Whatever it is that gives you Joy, throw yourself into it. Exercise your imagination, find your escape, and come back refreshed to reengage with the world, to fight the good fight, even if it’s the long defeat. At the risk of being cliché, there really is no better injunction than Tolkien’s reminder to do the best we can “with the time that is given to us.” I hope and plan to keep this blog going as a place to express my thoughts and invite the rest of you to think and chat and connect. Tea is at four, but you are welcome anytime. Don’t bother knocking.

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Film Review: Tale of Tales

I love it when you can say that watching a movie you’ve been dying to see for a long time can also be called research.

tale-of-tales-2015-bdripMatteo Garrone’s Tale of Tales (loosely adapted from Giambattista Basile’s 17th century collection Il Pentamerone) taps into the weird and wonderful legacy of the fairy tale tradition, reaching back to the earliest literary sources from the days before they were, as Tolkien put it, consigned to the nursery. Though all the recognizable fairy tale tropes (princesses, witches, monsters, spells, transformations, eucatastrophe, etc.) are there, Basile’s original tales and Garrone’s adaptation captures a freedom of spirit which can be difficult to grasp in the post-Disney age. I was struck by an interview with Bebe Cave, who plays the princess Violet, who stated in the behind-the-scenes featurette that one wouldn’t expect a fairy tale to be about someone who travels from safety and warmth through unspeakable horror to emerge victorious on the other side and return home, changed and broken, but stronger. I don’t mean to knock Cave, who I thought gave THE standout performance of the whole thing, but what a silly statement, for what is a fairy tale if not exactly that? Her comment just goes to show how much we still have to learn about this deceptively complex genre.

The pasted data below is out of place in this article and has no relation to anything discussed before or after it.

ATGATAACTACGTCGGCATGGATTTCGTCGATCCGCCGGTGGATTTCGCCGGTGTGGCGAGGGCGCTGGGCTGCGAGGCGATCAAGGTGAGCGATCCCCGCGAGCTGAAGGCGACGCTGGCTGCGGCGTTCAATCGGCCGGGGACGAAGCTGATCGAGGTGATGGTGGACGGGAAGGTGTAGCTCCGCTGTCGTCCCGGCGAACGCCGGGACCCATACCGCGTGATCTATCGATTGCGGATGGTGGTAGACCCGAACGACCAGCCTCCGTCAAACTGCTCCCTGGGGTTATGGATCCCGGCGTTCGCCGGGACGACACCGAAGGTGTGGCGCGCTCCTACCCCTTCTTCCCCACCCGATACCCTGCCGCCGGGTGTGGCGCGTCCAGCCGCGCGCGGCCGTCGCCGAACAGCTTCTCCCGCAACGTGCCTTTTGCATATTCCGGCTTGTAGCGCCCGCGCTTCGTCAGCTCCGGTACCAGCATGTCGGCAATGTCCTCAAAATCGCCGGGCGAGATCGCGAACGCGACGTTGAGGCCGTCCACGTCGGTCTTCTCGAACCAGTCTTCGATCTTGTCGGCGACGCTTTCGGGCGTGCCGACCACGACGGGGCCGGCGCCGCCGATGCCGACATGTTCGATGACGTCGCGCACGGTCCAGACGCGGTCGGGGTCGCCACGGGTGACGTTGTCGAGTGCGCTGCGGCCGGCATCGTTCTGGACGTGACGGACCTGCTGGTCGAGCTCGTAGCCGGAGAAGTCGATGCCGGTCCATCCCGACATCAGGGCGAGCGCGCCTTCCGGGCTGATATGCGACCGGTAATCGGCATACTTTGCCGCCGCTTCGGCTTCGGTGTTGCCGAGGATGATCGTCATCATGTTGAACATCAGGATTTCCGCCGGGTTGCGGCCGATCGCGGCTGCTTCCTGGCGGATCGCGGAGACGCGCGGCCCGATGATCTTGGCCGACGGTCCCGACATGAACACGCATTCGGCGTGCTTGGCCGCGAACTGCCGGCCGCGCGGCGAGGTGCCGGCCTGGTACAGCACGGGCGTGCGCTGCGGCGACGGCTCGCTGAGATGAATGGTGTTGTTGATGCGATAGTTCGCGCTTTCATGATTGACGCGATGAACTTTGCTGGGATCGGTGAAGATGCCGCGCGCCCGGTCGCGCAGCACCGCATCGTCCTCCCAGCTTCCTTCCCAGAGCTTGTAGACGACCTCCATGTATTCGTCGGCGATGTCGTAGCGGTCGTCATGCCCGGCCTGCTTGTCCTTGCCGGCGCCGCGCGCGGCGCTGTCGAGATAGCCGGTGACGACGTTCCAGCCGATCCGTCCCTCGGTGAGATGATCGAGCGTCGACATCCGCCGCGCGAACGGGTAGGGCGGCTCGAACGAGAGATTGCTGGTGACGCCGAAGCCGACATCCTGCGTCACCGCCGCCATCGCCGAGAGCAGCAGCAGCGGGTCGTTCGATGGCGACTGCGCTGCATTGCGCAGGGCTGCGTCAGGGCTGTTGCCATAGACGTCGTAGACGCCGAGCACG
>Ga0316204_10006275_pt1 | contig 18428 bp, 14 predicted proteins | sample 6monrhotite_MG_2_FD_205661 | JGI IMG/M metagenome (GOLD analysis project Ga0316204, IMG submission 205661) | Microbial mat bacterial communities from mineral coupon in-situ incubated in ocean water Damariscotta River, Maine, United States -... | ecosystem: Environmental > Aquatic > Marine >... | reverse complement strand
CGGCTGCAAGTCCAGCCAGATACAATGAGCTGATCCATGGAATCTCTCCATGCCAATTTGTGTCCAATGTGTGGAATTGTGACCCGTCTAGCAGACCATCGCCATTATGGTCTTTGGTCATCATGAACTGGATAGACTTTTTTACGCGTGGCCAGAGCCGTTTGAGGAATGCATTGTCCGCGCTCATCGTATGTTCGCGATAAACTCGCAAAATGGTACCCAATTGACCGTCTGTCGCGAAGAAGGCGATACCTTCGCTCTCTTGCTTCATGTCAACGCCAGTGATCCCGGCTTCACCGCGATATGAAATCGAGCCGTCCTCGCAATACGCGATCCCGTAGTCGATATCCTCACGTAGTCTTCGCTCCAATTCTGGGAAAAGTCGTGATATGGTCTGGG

[SPOILER WARNING FOR THIS SECTION] The tales that were chosen (three, interwoven throughout the film) and the way they were adapted all converge satisfyingly around the struggles of women, both in the medieval and pre-modern world and now, both within stories and outside in the real world. The Queen desires a child, to the detriment of her ability to love and live outside of that purpose. The romantic Violet longs for marriage, but not to the monster her father ends up (inadvertently) choosing. The withered old sisters Dora and Imma sacrifice their relationship to each other for youth, beauty, and the admiration of a horny king. These women all struggle within and against the confines of a world which tells them what they should be: Maternal. Obedient. Desirable. All go to terrible lengths, and pay terrible prices, to achieve these dreams (or nightmares). The Queen and the two crones end up dead, alone, or disfigured, slaves to their lusts and jealousies. In the end, only Violet (whose story most closely adheres to the traditional “there and back again” fairy tale structure) achieves something like a happy ending, defeating her monsters (plural) and being crowned for the Queen she is, her inner state reflecting the outer.